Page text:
Changing a Caravan Tyre
An often neglected, and forgotten task. Changing
a caravan tyre!
If you are unfortunate enough to suffer a flat tyre, can you cope?!
(And we don't mean cheating by calling the AA!) Provided you have
the right equipment and knowledge you won't have a problem.
TOP TIP: Make sure
you practice jacking up you caravan at home,
at your own pace. Then should the worst come to the worst and you
need to change a wheel in anger, you will know what you are doing.
Whatever type of jack you choose, it must be capable of
under the proper lifting point determined by the caravan manufacturer.
You can find this information in your caravan handbook! Remember that
this lifting point will be some 3 or 4 inches closer to the ground if
a tyre is flat, so make an allowance for this. Also, any jack with a
small base area will need a support board beneath it if being used on
soft ground, so make allowance for the thickness of the board.
"Scissors" type jacks often appear to offer the advantage of a low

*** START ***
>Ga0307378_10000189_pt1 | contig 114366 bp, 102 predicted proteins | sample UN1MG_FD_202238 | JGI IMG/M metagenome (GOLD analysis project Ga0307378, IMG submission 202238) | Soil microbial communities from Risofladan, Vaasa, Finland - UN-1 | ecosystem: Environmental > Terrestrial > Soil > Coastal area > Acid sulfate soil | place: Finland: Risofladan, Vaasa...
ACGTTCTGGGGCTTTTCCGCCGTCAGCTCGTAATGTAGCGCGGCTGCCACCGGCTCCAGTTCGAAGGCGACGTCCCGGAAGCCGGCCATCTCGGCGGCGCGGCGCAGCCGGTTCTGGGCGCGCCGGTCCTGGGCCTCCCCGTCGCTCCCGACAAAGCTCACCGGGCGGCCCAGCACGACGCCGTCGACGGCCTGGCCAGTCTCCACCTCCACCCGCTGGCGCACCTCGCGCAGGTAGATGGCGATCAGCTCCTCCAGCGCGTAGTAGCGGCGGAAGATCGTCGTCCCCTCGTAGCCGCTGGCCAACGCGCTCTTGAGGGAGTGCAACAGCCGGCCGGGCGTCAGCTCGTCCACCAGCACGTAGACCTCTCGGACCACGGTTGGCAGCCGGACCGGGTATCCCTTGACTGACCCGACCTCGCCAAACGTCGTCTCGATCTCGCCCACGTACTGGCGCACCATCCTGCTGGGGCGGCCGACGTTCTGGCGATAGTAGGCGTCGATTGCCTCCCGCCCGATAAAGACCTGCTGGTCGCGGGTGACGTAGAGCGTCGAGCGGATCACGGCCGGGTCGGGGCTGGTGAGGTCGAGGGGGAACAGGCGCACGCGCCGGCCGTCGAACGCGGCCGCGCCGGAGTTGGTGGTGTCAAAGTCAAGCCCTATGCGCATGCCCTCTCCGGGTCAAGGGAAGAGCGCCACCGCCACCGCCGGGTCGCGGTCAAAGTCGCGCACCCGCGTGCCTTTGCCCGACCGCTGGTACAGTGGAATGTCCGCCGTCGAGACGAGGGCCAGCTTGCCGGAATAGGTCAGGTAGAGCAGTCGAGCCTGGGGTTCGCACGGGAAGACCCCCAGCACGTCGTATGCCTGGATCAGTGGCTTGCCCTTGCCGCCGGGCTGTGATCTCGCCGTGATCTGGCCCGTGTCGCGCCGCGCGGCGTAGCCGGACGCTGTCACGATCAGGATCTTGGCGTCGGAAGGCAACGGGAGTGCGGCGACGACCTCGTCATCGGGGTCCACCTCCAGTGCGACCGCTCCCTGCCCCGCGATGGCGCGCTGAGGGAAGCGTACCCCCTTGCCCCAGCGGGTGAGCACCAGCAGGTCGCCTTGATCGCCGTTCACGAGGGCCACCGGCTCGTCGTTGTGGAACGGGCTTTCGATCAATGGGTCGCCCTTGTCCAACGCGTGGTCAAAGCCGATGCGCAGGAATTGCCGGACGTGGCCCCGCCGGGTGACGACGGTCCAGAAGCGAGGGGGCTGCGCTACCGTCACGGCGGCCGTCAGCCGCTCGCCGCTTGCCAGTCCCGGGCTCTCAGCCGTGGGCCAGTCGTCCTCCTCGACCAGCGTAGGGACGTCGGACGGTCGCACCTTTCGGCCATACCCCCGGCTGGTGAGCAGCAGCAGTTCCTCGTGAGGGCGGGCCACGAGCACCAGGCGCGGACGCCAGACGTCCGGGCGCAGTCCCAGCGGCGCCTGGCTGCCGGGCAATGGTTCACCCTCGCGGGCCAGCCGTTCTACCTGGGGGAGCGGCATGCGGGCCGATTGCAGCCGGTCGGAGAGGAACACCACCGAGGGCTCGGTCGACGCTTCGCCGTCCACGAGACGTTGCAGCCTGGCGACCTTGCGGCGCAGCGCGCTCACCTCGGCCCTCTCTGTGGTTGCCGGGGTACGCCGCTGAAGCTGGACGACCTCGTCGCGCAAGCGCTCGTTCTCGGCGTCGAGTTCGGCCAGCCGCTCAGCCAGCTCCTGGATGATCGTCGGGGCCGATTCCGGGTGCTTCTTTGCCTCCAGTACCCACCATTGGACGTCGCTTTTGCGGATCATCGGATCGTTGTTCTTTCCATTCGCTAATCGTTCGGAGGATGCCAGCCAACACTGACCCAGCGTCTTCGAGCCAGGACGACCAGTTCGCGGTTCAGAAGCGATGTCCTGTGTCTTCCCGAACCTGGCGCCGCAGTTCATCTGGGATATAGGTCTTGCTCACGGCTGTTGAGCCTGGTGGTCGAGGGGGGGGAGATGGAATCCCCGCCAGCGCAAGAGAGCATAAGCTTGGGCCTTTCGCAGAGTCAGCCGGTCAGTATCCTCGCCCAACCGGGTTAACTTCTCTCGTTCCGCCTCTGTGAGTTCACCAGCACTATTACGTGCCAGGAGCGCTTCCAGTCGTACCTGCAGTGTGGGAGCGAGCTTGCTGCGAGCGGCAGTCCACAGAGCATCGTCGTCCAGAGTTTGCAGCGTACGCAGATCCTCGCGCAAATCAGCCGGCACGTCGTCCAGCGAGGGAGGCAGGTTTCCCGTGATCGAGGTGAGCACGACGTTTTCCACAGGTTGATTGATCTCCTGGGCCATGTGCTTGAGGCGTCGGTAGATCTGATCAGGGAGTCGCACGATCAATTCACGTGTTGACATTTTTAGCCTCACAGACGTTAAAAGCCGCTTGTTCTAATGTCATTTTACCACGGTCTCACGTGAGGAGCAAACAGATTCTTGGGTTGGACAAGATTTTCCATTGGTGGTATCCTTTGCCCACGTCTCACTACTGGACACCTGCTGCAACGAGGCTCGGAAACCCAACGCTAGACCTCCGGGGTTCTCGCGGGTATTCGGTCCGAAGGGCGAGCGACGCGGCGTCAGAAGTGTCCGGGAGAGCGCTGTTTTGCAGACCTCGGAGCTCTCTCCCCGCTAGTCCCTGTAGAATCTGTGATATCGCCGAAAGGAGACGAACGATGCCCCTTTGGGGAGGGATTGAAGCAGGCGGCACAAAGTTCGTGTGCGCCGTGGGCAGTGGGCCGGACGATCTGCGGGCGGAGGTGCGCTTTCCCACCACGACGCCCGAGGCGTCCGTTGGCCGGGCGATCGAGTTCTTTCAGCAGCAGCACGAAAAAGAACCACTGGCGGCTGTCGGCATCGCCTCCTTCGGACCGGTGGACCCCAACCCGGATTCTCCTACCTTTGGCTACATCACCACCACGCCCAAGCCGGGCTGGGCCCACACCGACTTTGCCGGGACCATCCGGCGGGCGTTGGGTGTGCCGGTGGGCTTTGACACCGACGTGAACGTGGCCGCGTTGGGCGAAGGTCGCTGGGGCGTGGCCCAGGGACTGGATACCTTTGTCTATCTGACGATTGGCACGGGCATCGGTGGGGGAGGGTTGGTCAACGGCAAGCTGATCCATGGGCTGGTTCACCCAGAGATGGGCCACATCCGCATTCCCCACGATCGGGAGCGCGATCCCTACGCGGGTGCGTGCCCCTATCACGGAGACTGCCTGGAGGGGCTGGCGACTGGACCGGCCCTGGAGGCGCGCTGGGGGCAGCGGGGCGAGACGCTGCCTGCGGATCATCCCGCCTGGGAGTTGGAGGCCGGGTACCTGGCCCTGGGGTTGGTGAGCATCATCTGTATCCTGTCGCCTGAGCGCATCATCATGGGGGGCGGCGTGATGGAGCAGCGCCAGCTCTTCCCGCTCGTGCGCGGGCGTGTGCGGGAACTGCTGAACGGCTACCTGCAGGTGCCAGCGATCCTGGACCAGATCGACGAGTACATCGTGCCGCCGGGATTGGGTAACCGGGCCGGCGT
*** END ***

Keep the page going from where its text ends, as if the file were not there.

retracted height, but it must be remembered that they are not capable
of exerting any upward force when fully closed. They must be opened to
a minimum height before they can lift, so make sure that this height
is within the clearance available.
Caravan handbrakes cannot be relied upon to work in reverse.
because of the design of the automatic reversing mechanism, which
prevents the overrun braking system operating when reversing. As a
result, if the caravan is unhitched from the towing vehicle whilst
the rig is facing uphill, the caravan may (and probably will) run
away backwards. Most designs provide a technique to override this
situation, but many owners do not seem to master the technique, and
only discover this when it is too late.
A selection of blocks or boards for placing under the wheels
Whilst we all endeavour to find the most level site, there are times
when such a thing does not exist. If we want the cooking pots to be
level, and we don't want to be rolling out of bed all night long, then
the caravan must be levelled properly. Although there are proprietary
devices available for this, many of us use blocks or boards under the
wheels to achieve a level position. A hessian backed wool carpet square
(2' x 2') is a very useful thing to have for many purposes.
A spare wheel
Often missing when you purchase a caravan. Make sure that
inflated to the correct pressure!
A wheel brace
Removing wheel nuts can be more difficult on some caravans
to the body panels often getting in the way. A wheel wrench with
a telescopic extending handle makes cracking the nuts much easier,
with less chance of grazed knuckles! If the nuts are tight please
remember there are dangers involved in standing on the brace handle.
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